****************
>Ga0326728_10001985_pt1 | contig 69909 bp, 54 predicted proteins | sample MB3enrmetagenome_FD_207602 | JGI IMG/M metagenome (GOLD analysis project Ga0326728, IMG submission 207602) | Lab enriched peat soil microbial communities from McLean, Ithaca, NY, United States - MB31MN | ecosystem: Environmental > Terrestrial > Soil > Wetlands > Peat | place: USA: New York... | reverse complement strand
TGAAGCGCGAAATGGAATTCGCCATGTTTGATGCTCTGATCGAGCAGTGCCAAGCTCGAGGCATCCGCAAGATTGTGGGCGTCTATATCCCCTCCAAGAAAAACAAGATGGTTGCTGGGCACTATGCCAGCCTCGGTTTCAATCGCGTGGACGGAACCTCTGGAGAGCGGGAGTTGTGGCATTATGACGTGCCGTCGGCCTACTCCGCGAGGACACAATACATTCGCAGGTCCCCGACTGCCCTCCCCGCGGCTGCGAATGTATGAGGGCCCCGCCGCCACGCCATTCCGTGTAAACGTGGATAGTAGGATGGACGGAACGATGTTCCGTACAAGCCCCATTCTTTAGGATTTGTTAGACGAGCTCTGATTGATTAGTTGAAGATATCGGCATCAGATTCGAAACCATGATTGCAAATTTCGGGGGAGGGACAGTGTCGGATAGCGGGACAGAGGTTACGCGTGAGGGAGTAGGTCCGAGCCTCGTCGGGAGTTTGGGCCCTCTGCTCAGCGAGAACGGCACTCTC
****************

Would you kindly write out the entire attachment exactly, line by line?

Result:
>Ga0326728_10001985_pt1 | contig 69909 bp, 54 predicted proteins | sample MB3enrmetagenome_FD_207602 | JGI IMG/M metagenome (GOLD analysis project Ga0326728, IMG submission 207602) | Lab enriched peat soil microbial communities from McLean, Ithaca, NY, United States - MB31MN | ecosystem: Environmental > Terrestrial > Soil > Wetlands > Peat | place: USA: New York... | reverse complement strand
TGAAGCGCGAAATGGAATTCGCCATGTTTGATGCTCTGATCGAGCAGTGCCAAGCTCGAGGCATCCGCAAGATTGTGGGCGTCTATATCCCCTCCAAGAAAAACAAGATGGTTGCTGGGCACTATGCCAGCCTCGGTTTCAATCGCGTGGACGGAACCTCTGGAGAGCGGGAGTTGTGGCATTATGACGTGCCGTCGGCCTACTCCGCGAGGACACAATACATTCGCAGGTCCCCGACTGCCCTCCCCGCGGCTGCGAATGTATGAGGGCCCCGCCGCCACGCCATTCCGTGTAAACGTGGATAGTAGGATGGACGGAACGATGTTCCGTACAAGCCCCATTCTTTAGGATTTGTTAGACGAGCTCTGATTGATTAGTTGAAGATATCGGCATCAGATTCGAAACCATGATTGCAAATTTCGGGGGAGGGACAGTGTCGGATAGCGGGACAGAGGTTACGCGTGAGGGAGTAGGTCCGAGCCTCGTCGGGAGTTTGGGCCCTCTGCTCAGCGAGAACGGCACTCTC